Aspartoacylase supports oxidative energy metabolism during myelination

Jeremy Francis, Louise Strande, Vladamir Markov, Paola Leone

Research output: Contribution to journalArticle

25 Scopus citations

Abstract

The inherited leukodystrophy Canavan disease arises due to a loss of the ability to catabolize N-acetylaspartic acid (NAA) in the brain and constitutes a major point of focus for efforts to define NAA function. Accumulation of noncatabolized NAA is diagnostic for Canavan disease, but contrasts with the abnormally low NAA associated with compromised neuronal integrity in a broad spectrum of other clinical conditions. Experimental evidence for NAA function supports a role in white matter lipid synthesis, but does not explain how both elevated and lowered NAA can be associated with pathology in the brain. We have undertaken a systematic analysis of postnatal development in a mouse model of Canavan disease that delineates development and pathology by identifying markers of oxidative stress preceding oligodendrocyte loss and dysmyelination. These data suggest a role for NAA in the maintenance of metabolic integrity in oligodendrocytes that may be of relevance to the strong association between NAA and neuronal viability. N-acetylaspartic acid is proposed here to support lipid synthesis and energy metabolism via the provision of substrate for both cellular processes during early postnatal development.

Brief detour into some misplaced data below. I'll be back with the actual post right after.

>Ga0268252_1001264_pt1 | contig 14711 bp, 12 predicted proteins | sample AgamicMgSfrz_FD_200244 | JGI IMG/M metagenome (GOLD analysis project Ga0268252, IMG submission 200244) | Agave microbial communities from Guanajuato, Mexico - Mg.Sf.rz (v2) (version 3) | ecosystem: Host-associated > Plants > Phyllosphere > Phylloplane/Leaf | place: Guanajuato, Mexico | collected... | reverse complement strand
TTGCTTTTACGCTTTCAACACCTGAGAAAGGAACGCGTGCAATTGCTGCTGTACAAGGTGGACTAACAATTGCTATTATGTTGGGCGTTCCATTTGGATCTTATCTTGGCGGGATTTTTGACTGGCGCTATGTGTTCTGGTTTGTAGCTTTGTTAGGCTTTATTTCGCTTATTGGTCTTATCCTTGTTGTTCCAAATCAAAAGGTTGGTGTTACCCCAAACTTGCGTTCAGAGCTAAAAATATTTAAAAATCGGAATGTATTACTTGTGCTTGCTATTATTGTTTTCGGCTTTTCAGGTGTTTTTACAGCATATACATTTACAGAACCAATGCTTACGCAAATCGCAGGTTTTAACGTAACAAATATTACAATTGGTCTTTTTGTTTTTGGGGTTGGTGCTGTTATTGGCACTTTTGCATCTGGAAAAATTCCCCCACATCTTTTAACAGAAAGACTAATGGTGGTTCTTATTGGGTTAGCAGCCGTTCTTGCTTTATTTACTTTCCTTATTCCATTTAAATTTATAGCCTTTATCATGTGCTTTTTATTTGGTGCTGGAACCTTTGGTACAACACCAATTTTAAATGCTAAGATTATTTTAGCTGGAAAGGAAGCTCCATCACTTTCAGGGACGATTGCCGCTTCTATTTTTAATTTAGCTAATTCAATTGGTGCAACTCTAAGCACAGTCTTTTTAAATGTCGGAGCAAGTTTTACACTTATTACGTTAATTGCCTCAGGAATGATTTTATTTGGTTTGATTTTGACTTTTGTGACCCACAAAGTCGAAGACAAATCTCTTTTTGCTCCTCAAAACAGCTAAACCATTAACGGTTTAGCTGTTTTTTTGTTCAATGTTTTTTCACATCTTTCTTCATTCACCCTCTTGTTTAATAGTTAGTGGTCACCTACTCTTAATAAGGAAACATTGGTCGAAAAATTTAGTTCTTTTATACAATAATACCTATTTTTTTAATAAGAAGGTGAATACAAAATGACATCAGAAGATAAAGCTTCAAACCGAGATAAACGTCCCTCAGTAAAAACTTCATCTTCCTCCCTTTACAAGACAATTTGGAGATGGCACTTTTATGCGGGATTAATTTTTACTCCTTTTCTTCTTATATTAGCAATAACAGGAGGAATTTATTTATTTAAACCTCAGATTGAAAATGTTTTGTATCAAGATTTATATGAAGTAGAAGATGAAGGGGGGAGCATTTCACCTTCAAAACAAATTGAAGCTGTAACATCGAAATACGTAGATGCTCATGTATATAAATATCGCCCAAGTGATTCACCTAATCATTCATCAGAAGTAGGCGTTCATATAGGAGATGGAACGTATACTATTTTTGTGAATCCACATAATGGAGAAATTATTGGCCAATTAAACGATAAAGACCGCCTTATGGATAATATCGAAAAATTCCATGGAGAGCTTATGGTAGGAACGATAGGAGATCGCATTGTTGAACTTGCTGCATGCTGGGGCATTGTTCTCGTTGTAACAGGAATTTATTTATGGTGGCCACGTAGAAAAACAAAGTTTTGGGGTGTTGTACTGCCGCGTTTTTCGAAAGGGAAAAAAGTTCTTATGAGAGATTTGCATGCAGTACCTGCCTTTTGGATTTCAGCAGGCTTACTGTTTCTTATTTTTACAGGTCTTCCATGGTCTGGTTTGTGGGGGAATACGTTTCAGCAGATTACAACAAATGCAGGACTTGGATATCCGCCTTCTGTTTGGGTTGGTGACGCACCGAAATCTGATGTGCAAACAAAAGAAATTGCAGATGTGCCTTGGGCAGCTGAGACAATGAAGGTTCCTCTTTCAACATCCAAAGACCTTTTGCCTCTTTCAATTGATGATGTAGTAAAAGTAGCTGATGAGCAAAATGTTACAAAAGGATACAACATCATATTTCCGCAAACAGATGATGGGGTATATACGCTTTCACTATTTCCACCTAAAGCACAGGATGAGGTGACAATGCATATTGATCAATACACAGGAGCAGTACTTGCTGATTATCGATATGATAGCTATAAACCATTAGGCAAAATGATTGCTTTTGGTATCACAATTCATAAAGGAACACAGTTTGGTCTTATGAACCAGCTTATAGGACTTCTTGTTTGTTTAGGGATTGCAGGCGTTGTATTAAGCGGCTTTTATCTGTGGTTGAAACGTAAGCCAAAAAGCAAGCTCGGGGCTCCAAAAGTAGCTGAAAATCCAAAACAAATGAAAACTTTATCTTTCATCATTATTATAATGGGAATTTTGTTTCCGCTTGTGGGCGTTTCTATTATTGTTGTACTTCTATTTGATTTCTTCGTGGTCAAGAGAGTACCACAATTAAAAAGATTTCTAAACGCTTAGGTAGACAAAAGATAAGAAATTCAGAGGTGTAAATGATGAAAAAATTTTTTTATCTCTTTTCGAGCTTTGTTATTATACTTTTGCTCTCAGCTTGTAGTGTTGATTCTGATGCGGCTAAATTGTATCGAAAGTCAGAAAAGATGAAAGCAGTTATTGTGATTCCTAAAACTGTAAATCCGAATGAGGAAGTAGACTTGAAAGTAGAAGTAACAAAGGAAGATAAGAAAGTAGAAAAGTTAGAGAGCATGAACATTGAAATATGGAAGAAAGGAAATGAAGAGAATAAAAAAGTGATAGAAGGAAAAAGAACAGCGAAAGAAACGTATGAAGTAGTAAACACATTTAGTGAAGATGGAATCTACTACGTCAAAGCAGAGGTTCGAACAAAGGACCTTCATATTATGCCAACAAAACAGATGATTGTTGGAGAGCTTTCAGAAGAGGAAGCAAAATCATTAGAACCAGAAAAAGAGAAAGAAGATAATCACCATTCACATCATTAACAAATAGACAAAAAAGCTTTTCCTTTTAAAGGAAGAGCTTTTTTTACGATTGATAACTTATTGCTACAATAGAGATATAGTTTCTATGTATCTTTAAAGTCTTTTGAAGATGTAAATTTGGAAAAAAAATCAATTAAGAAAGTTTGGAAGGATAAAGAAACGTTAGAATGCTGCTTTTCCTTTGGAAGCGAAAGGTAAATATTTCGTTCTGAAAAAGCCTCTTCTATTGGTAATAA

Original languageEnglish (US)
Pages (from-to)1725-1736
Number of pages12
JournalJournal of Cerebral Blood Flow and Metabolism
Volume32
Issue number9
DOIs
StatePublished - Sep 1 2012

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All Science Journal Classification (ASJC) codes

  • Neurology
  • Clinical Neurology
  • Cardiology and Cardiovascular Medicine

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